Saturday 22 October 2016

'Nothing short of a miracle' - Rare 'baby dragons' born inside Slovenia cave

Catherine Devine

Published 04/06/2016 | 15:23

Rare 'baby dragons' have been born in Slovenia
Rare 'baby dragons' have been born in Slovenia

Rare 'baby dragons' were born inside Slovenia’s Postojna cave, with hundreds of people queueing up to witness the extremely rare birth.

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The slivery creature, known as an olm, is an ancient underwater creature that was once considered proof that dragons existed.

The mysterious creature can live up to 100 years and only breeds once in a decade.

The birth, caught on live camera, is nothing short of 'a miracle', according to a cave spokesman.

"A mere two baby olms successfully hatch from 500 eggs in nature. Although both science and researchers' previous experience gave us almost zero chance that the drama unfolding in the cave aquarium before our very eyes would have a happy ending... we had faith it would happen," the statement said.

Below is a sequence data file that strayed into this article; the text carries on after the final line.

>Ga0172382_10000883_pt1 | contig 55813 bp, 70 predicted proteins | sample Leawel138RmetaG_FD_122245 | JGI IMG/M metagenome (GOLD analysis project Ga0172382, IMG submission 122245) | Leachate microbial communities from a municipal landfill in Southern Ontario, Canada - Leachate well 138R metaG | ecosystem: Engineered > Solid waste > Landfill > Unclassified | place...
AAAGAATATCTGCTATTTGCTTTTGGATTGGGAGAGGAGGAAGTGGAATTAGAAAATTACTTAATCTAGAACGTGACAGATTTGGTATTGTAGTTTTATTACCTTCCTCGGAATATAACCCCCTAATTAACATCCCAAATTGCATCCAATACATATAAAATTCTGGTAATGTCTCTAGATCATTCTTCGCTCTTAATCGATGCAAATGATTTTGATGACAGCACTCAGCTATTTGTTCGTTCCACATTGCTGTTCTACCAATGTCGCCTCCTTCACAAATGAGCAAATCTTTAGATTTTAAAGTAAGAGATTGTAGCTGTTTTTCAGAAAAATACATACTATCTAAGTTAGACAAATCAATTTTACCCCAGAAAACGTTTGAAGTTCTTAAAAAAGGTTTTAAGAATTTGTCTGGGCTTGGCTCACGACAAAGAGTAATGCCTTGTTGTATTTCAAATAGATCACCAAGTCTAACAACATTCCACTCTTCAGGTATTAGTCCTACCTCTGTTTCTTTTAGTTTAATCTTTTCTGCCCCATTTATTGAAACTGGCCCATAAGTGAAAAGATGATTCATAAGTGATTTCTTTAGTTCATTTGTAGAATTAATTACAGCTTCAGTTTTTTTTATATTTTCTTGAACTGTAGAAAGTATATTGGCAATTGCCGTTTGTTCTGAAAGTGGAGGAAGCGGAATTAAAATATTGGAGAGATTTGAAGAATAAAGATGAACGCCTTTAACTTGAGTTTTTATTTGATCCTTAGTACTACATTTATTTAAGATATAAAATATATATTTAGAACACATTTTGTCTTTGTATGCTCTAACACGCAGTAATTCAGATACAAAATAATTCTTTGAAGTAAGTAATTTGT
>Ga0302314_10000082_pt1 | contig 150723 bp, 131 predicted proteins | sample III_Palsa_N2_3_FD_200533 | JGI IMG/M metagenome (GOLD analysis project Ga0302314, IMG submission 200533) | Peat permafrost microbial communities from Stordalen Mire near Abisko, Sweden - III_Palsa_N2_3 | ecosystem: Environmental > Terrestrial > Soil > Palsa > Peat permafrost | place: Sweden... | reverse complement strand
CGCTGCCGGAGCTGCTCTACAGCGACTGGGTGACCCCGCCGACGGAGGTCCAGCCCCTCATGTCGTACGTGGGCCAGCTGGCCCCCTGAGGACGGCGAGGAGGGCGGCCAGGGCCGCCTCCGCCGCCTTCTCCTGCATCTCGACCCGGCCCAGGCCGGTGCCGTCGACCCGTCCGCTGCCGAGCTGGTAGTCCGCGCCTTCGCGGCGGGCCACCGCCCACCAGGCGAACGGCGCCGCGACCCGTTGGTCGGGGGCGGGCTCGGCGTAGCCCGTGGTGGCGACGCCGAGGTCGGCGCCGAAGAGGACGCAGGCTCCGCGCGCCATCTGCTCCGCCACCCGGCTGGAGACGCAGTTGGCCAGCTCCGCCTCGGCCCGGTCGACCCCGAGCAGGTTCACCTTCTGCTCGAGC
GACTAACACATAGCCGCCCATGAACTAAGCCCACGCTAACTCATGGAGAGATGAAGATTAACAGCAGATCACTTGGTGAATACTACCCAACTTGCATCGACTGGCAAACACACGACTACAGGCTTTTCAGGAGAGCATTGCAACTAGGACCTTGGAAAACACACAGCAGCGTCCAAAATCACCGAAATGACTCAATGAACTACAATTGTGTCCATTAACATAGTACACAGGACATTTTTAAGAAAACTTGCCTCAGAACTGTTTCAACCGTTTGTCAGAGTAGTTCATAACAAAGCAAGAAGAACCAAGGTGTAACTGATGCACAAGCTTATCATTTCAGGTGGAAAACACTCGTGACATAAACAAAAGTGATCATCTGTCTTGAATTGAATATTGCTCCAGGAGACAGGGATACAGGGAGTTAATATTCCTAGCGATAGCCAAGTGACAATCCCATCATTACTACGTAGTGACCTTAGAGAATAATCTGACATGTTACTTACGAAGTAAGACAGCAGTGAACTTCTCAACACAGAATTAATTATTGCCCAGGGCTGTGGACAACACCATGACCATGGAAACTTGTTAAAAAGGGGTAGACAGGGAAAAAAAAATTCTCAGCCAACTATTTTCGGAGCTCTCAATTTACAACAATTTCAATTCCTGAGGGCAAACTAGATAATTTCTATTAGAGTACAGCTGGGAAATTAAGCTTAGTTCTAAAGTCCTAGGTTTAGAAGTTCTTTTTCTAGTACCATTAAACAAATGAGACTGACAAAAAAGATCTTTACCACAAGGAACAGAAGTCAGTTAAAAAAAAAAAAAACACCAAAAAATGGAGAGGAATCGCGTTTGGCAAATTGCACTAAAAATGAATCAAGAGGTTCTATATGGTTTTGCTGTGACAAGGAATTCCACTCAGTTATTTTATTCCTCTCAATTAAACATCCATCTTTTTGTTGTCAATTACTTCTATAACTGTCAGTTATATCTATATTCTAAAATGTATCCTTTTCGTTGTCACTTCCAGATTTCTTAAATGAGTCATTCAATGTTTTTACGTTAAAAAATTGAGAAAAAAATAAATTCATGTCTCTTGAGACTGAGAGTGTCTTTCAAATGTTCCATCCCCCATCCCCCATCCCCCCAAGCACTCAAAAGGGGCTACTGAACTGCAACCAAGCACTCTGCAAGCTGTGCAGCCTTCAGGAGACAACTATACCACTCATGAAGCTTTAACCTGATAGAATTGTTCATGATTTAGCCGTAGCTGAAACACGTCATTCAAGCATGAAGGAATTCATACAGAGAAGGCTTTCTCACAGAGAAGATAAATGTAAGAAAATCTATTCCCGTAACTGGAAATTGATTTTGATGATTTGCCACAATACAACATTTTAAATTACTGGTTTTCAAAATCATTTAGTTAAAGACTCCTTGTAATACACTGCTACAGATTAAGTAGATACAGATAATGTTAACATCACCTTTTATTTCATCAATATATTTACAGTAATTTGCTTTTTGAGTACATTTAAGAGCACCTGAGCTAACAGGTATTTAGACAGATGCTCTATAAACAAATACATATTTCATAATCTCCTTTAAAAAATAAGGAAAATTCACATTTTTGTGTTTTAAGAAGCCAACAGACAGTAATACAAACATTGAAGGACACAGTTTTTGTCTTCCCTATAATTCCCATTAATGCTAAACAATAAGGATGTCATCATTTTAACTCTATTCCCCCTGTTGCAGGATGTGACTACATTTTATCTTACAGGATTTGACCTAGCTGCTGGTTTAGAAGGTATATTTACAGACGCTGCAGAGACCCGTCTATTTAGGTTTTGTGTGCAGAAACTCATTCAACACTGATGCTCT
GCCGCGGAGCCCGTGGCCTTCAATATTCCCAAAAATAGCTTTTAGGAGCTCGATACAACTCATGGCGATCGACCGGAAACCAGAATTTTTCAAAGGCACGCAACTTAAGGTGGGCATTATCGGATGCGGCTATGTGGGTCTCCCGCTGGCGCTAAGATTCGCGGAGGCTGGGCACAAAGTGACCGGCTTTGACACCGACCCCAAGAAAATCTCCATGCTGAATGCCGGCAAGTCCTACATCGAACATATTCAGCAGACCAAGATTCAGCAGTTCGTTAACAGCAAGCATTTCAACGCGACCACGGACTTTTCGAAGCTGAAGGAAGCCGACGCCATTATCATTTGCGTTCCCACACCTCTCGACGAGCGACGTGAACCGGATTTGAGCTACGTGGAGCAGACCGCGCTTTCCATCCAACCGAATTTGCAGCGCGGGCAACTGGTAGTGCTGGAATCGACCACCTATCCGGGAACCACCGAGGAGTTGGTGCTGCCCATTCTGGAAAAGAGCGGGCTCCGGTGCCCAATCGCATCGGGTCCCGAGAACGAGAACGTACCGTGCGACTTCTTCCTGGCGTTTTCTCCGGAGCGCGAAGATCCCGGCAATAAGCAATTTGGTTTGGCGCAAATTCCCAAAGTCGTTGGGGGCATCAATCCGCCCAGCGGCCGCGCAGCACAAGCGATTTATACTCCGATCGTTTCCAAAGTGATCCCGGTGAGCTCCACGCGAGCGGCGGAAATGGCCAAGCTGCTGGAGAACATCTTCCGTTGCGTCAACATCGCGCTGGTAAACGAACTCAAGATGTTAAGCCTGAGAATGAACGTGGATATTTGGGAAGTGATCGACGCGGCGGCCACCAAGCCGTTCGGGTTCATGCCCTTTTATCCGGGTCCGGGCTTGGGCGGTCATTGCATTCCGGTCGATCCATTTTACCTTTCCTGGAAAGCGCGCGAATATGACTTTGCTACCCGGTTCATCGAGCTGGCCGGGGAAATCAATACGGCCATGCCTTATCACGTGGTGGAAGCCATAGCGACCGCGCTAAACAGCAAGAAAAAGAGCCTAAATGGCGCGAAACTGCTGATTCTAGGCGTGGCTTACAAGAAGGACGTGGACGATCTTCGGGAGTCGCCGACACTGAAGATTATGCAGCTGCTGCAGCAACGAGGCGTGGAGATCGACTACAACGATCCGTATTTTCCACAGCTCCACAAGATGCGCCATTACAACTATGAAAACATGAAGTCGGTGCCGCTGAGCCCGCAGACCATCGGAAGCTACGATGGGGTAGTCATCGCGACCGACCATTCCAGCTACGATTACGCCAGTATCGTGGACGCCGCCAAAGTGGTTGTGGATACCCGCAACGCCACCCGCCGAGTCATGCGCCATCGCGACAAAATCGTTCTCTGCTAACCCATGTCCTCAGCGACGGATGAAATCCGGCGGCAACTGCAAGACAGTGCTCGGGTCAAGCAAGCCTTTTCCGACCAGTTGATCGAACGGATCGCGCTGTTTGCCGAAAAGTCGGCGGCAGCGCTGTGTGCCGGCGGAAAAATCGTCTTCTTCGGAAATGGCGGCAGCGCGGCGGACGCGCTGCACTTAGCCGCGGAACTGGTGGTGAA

The team hope to see a full count of 23 healthy olms within a few weeks.

Found primarily in Balkan cave rivers, the protected eel-like species has been living in the world-famous Postojna cave, 30 miles southwest of the capital Ljubljana, for what researchers say is millions of years.

This week, the tourist attraction became one of the first ever human-controlled environments to successfully breed a baby olm.

The team hope the new arrivals will help to shed fresh light on the enigmatic olm, which has become a national symbol and even featured on Slovenia's currency before the euro was introduced.


While locals now fondly talk of their 'baby dragons', people for centuries were too afraid to even go near the cave.

Slovenians believed them to be the offspring of fire-breathing dragons living inside the dangerous cave.

The blind creatures have acute sensory receptors for smell and movement, helping it to hunt for prey like crabs and snails in the dark, or snap at intruders.

Impressively, the small predator can go without food for up to a decade.

Breeding olms is a difficult process. A previous try in 2013 failed to produce any fertilised eggs at Postojna.

Of the 64 eggs laid in January, two dozen remained alive, with their gills functional and their hearts clearly beating.

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